Scientists capture image showing escaping jets from black hole
Astronomers have captured an image from deep space which shows a jet material coming out from a black hole and entering into a space between the galaxies.
The released image of a black hole — located at the centre of the galaxy Messier 87 (M87) — would enable scientists to determine the behaviour of black holes.
Supermassive black holes are mysterious objects, located at the centre of a space which are gravitationally so powerful that nothing can escape from them not even light. It is still unknown what is inside the black hole or what happens when something goes inside a black hole.
Many supermassive black holes emit powerful light jets that are extremely bright.
Dr Ru-Sen Lu, the lead author of the Shanghai Astronomical Observatory said: “We know that jets are ejected from the region surrounding black holes, but we still do not fully understand how this actually happens.”
“To study this directly we need to observe the origin of the jet as close as possible to the black hole,” said Dr Lu.
The observation was carried out with the help of telescopes from the Global Millimetre VLBI Array (GMVA), the Atacama Large Millimeter/submillimeter Array (ALMA) and the Greenland Telescope (GLT), in 2018.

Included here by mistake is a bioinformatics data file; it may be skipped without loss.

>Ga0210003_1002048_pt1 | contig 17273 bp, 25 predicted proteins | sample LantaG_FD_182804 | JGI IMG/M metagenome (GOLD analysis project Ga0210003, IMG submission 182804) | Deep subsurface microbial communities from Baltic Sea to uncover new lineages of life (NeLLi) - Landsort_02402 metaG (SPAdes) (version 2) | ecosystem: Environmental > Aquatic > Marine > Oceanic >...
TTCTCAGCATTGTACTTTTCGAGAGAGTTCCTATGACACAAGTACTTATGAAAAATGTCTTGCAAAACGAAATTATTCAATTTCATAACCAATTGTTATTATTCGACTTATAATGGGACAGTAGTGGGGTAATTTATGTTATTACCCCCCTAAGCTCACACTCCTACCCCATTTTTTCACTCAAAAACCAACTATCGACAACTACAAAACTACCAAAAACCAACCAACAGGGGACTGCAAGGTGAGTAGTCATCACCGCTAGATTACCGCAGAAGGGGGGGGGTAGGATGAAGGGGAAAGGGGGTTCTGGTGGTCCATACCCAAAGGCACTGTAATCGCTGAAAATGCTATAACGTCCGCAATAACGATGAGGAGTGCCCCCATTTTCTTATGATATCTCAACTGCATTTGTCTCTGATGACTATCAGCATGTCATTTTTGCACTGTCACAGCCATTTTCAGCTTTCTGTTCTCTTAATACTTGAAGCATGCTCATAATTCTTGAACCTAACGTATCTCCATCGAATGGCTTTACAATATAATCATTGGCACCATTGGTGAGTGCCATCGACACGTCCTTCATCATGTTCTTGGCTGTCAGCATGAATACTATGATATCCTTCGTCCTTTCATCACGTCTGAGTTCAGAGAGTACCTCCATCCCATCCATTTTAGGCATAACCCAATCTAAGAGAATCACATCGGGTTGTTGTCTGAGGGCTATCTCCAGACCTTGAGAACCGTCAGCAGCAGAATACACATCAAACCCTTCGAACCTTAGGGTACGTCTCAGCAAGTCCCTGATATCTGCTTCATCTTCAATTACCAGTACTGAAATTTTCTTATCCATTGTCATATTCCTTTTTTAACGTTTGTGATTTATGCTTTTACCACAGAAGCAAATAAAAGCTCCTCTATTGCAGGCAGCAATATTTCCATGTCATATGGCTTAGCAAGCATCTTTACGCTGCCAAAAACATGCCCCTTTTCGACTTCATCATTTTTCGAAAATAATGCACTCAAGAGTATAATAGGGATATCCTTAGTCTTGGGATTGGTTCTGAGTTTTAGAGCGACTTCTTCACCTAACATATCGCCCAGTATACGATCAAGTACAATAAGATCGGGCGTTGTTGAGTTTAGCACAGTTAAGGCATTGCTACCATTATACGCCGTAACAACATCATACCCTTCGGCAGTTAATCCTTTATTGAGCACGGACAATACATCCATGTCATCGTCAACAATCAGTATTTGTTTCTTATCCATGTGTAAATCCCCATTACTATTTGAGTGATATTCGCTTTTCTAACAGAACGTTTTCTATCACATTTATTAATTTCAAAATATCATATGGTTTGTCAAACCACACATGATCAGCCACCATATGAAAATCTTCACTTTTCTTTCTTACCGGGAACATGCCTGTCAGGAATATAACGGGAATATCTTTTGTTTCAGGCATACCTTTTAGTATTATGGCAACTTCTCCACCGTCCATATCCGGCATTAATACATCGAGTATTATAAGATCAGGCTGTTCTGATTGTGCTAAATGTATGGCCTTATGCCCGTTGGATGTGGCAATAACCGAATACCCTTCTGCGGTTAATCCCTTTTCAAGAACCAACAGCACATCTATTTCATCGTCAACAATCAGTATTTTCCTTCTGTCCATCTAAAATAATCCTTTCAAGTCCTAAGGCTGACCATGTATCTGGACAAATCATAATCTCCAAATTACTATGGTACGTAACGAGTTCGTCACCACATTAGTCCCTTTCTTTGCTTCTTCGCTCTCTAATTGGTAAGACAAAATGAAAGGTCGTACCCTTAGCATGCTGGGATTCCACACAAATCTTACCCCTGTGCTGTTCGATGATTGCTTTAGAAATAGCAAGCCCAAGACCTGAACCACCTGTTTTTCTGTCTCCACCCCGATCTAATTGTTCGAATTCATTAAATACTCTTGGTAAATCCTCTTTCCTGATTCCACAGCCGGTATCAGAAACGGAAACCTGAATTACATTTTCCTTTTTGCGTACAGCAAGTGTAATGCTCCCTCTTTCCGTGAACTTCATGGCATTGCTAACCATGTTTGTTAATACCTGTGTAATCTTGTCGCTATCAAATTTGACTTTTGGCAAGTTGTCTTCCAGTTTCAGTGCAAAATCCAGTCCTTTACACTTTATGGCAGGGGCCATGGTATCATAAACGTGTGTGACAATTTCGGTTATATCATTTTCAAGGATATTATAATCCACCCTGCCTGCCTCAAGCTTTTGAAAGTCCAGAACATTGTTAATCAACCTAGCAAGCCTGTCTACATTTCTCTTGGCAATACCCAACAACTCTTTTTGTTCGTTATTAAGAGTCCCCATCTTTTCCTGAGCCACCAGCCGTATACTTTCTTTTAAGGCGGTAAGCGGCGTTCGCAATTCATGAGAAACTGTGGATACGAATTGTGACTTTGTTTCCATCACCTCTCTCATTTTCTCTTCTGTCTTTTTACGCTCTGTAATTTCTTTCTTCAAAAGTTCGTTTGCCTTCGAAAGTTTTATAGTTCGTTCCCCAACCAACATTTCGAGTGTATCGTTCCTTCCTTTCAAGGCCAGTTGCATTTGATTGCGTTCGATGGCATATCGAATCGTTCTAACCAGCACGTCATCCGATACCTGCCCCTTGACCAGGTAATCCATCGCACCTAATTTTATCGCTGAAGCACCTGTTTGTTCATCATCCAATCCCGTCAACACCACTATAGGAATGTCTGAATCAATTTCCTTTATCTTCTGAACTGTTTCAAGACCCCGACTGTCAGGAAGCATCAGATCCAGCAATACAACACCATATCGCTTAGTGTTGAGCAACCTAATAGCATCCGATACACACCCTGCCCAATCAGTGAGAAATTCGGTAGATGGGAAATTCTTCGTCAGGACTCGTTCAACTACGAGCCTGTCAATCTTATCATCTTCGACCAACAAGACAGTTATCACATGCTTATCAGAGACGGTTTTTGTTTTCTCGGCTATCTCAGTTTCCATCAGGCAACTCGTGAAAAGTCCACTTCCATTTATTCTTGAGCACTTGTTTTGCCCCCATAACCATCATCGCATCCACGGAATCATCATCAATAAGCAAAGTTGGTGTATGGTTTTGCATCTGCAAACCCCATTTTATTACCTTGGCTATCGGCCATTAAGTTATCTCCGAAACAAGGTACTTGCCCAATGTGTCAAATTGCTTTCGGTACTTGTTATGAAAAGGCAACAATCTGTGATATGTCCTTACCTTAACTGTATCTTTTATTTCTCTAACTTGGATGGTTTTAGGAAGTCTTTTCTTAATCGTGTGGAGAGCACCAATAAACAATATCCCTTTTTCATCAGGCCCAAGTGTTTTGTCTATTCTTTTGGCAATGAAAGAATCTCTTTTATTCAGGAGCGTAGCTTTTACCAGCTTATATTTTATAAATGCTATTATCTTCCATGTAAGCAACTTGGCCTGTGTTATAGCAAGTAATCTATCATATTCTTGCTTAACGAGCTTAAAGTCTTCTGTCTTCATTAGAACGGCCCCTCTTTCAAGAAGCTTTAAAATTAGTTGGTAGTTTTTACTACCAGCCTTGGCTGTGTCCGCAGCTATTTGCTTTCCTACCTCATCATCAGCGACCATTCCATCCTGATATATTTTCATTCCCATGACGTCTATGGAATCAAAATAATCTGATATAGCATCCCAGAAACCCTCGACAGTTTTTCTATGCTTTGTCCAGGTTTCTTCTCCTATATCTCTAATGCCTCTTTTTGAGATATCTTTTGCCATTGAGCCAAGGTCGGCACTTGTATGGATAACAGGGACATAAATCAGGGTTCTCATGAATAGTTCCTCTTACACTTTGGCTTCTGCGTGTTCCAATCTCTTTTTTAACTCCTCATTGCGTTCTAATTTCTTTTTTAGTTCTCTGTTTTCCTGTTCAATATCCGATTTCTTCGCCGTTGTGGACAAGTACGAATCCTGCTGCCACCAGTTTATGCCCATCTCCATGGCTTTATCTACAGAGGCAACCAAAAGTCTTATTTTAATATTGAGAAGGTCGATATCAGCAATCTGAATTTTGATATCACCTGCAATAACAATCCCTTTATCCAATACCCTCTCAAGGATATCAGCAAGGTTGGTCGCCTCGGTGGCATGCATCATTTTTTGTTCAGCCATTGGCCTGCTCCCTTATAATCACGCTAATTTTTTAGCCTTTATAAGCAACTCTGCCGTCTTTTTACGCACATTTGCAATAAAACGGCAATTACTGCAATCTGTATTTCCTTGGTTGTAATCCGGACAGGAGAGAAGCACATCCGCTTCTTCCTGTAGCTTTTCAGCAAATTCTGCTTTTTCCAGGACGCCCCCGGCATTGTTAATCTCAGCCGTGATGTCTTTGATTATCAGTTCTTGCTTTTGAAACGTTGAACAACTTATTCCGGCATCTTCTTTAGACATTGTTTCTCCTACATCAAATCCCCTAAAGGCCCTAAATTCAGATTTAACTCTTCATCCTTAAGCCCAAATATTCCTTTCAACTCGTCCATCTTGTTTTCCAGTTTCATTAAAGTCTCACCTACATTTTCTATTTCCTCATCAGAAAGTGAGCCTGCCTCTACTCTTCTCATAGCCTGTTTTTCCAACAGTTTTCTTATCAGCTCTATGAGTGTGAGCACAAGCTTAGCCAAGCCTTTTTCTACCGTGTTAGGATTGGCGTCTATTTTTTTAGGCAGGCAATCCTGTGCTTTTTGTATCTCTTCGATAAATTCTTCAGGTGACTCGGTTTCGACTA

The focus object in space is galaxy M87 which is 55m light years away. This galaxy hosts a black hole which is 6.5bn times huge than the Sun.
According to scientists, the emitting jets from supermassive black holes are powered by the rotation of the black hole. But they do not yet know what causes them.
The captured image was published in the journal Nature showing the material interacting with matter, spinning around a supermassive black hole, however, the picture does not show the point of origin.
Dr Kazunori Akiyama of MIT’s Haystack Observatory, said: “This is the first image where we are able to pin down where the ring is, relative to the powerful jet escaping out of the central black hole.”
Dr Akiyama, who is also the developer of the imaging software used to visualise the black hole, said: “Now we can start to address questions such as how particles are accelerated and heated, and many other mysteries around the black hole, more deeply.”
An astrophysicist Dr Ziri Younsi at University College London, who was not involved in the process, explained the image as “really exciting”.
“It’s another important piece of the story of how black holes power jets.”